I stumbled into the cockpit, but not before Michael Downer, who was already watching Dragin Fly put a marlin in the air a few hundred yards off our port side. We forgot that fish when our own first marlin of the day, a nice blue, struck in the glow of false dawn. Downer was on the rod immediately and went to work while the marlin jumped and shook violently. He had the fish boat-side and released before there was enough light to even take a photo. It wasn’t long before the sky brightened enough to shoot pictures, and we were hardly short of opportunity. One after another, four blues came to the spread, three of which we fought and released. By the end of the first hour of fishing, we’d tallied four blue marlin. We still hadn’t had the time to brush our teeth. And we didn’t get it.
The blues came in quick succession. Then, as we were pulling in the baits to refresh them, a striped marlin of about 60 pounds came out of nowhere and grabbed one. And he brought company. Shortly into the battle, a second stripe hit a short bait, and then a third piled on another we had just tossed over the side. After we added those three to our count, the flurry of striped marlin faded, but then the blues showed up again. By 9:30, we’d released a total of six blues and three stripes. By 10:15, our count had climbed to 10 fish: seven blue marlin in the 200- to 250-pound range and three stripes running from 60 to 90 pounds. Quite a way to start a day. And we weren’t done yet.
After traveling all night, we’d arrived at the fishing grounds in the wee hours. We’d steamed away from Los Sueños, Costa Rica, in the late afternoon on the 43-foot Maverick Spanish Fly, running at speed until darkness settled in, then motoring slowly through the night to eat up distance while conserving fuel for fishing and the eventual return to port. Eight of us were on board the charter boat: Larry Drivon, owner of Maverick Yachts and Maverick Tours; anglers Michael Downer, Bim Lebo and me; Capt. Danny Espinosa at the helm; and the capable crew of Capt. Juan Carlos “Juanca” Fallas, Walton Smith and Roberto Salinas.
Our destination: deepwater seamounts some 140 miles west of Los Sueños, sitting in the cooler, bait- and marlin-rich gyres along the eastern edge of the Humboldt Current. That’s where we found ourselves when the lights snapped on and the marlin fishing unfolded as it does nowhere else on the planet.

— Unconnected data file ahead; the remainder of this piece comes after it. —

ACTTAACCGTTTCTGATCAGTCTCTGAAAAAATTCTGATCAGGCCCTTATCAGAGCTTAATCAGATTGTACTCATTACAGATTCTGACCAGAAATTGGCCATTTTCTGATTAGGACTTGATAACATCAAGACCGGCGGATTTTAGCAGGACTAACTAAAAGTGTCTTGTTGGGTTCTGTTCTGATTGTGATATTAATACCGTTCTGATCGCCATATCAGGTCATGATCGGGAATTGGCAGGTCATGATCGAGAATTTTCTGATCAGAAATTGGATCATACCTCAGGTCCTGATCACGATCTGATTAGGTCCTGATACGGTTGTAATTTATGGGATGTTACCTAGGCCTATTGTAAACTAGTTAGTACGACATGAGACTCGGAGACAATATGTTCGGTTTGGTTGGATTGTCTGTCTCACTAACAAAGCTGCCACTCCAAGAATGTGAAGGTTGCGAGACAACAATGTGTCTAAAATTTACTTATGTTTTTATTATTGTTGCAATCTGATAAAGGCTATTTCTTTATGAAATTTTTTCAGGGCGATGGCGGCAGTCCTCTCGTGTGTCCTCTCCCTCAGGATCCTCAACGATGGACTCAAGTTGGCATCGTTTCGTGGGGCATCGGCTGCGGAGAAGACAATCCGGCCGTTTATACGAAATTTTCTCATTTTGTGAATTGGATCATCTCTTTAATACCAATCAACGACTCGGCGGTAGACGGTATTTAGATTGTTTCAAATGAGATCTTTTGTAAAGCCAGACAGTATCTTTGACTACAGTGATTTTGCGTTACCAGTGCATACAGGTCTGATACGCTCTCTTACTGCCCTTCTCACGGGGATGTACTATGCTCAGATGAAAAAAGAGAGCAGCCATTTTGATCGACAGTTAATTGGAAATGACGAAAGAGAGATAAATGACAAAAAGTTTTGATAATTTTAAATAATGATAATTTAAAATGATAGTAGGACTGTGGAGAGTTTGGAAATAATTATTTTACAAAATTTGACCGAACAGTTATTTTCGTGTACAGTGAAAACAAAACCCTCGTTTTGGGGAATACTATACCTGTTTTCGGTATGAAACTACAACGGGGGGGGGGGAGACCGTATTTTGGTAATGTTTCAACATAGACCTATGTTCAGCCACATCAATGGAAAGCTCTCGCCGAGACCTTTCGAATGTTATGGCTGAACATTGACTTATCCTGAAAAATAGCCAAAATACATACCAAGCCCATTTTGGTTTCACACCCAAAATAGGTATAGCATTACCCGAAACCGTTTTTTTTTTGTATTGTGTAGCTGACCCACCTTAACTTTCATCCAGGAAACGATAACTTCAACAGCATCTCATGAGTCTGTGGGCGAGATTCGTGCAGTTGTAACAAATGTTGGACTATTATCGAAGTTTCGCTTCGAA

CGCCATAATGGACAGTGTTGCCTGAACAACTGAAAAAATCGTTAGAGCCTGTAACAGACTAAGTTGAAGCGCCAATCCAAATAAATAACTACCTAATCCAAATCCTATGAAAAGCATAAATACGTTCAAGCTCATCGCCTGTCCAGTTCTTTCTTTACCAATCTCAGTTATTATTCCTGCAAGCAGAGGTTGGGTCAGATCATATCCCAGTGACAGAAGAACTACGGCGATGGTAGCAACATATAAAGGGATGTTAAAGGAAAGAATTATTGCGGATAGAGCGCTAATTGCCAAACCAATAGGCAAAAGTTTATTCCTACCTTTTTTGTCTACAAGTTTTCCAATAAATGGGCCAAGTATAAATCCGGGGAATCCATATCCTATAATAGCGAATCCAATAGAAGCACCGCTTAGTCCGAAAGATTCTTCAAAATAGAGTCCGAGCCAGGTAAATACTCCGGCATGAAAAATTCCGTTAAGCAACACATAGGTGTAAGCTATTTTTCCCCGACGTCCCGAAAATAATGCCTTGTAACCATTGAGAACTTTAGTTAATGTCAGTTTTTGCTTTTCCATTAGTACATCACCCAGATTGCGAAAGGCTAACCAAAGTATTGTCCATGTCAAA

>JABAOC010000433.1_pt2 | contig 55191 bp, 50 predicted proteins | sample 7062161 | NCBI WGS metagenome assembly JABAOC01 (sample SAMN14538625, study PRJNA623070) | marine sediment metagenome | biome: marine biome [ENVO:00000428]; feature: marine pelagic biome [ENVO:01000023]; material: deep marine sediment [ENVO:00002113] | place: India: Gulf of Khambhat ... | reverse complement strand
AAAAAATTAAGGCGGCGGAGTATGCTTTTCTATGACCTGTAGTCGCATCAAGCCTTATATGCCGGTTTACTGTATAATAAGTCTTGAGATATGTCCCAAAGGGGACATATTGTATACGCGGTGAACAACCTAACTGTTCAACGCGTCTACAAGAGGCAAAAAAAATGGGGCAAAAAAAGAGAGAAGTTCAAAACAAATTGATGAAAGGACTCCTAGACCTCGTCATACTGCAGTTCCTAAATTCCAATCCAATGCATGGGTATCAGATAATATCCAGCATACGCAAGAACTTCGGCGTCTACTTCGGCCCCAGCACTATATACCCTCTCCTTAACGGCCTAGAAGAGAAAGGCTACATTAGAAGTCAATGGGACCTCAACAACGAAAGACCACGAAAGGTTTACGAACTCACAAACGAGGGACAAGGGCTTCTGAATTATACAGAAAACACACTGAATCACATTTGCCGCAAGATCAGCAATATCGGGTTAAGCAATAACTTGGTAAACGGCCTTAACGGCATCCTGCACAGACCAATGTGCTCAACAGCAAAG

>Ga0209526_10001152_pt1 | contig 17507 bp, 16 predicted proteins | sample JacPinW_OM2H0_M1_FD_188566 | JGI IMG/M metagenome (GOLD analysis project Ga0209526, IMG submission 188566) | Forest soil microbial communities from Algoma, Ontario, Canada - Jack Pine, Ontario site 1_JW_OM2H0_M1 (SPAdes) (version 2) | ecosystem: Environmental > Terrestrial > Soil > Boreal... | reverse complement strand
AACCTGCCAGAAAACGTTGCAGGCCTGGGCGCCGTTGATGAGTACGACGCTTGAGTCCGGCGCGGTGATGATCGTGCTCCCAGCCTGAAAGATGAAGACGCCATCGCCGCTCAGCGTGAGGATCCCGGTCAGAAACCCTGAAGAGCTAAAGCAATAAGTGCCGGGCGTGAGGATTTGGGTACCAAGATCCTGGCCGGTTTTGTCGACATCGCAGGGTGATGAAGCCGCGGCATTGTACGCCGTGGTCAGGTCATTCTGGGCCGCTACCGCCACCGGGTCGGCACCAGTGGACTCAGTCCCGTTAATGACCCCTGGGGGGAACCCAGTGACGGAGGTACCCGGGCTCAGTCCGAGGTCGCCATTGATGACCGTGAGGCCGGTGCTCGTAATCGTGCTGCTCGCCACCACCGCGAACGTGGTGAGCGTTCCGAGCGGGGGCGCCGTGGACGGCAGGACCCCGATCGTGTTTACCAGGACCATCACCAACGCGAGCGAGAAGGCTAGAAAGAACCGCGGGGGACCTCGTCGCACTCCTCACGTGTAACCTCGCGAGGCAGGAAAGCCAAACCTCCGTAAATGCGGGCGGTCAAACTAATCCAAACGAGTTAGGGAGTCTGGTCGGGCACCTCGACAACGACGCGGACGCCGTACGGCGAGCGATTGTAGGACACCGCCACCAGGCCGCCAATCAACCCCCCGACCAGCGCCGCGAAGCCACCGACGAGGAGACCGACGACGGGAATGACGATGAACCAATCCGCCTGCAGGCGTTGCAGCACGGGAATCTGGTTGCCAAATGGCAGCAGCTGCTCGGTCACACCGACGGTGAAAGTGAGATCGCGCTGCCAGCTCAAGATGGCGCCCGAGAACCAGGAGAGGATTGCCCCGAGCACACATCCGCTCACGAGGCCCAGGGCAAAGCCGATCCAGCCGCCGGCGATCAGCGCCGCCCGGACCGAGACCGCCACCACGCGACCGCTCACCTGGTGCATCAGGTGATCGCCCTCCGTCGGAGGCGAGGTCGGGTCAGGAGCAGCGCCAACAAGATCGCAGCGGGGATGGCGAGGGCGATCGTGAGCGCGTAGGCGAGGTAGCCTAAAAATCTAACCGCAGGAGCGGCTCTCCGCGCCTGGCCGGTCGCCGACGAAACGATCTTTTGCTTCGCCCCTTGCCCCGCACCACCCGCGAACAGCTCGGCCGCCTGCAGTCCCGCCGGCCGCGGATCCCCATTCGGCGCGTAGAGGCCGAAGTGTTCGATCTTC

Our strategy remained the same: keep the tuna tubes stocked and troll a spread of bridled live bonito. A pair of electric reels in the covering boards kept a half-dozen No. 00-RBS Clark spoons, crimped to 6-inch droppers spread at 3-foot intervals on an 80-pound leader with a tail spoon, deployed just off the transom corners all day. Bonito readily hit the bait rigs, providing a constant supply of fresh live baits, which were then bridled to a 10/0 circle hook crimped to 25 feet of 200-pound leader, compression-sleeved to a 10-foot Day-Glo orange braided Dacron wind-on leader, looped to the 30-pound line on the reels.
Reset the Bar
Following a midday lull, the fish lit up again in the early afternoon. The action kicked in at a slightly less frenetic pace than in the morning, but then again, everything is relative, and the bar had been set higher than any of us had seen before in marlin fishing. “This bite is the best I’ve ever seen in 30 years of offshore fishing,” Espinosa remarked. That said, the afternoon rolled by with a steady stream of acrobatic battles and healthy releases, and by dinnertime, our total for the day stood at 22 marlin: 18 blues and six stripes. When you’re in the middle of a dark ocean, more than 100 miles from port, there’s not much to do after sundown. So we simply set out a sea anchor, drifted, and slept through the night, exhausted but looking forward to what the next day would bring.
By our newly calibrated expectations, the next day started slowly. Lebo jumped on the rod when the second fish of the day hit, but he soon began to question that move. The fish ran long, then went deep, and three times Lebo regained the line only to lose it again. After half-an-hour, he called for the shoulder harness, then settled back for the prolonged fight. An experienced tournament angler, he rested when the fish moved and worked when it tried to rest. After an hour and 15 minutes, he finally had the marlin behind the transom, lit up and still full of spunk, but clearly whipped. Juanca leadered the blue, and after a couple of head-shaking sessions, he clipped the hook short against the fish’s jaw. The crew called the weight at 450 pounds. Nice work on 30-pound tackle.
Next, another blue came in hot and whacked a couple of baits. Smith picked up a rod, but the fish seemed to have faded off. As he reeled in the mangled bait to replace it, a marlin crashed it, hit on a dead run, then jumped and briefly hung, frozen in space, like a mount on the wall.
The fish, obviously intent on feeding, took the bait solidly and headed for the horizon in a series of greyhound leaps as Drivon took the rod and settled into the fight. Again we had an above-average fish, another chunky blue at about 350 pounds, and Drivon made short work of this one.
We wound down the morning with two more garden-variety blues for a total of four before 10:30, when it was time to point the bow east for the run back to Los Sueños. A day and a half on the open Pacific showed us marlin action at a level that nobody in our group, captain and crew included, had experienced or could have anticipated. But action like this is hardly unexpected at these seamounts. Our final count was 26 marlin: 22 blues from 200 to 450 pounds and six stripes in the 60- to 90-pound range. You could fish a lifetime and never see that much action, nor gain that much experience, in so short a time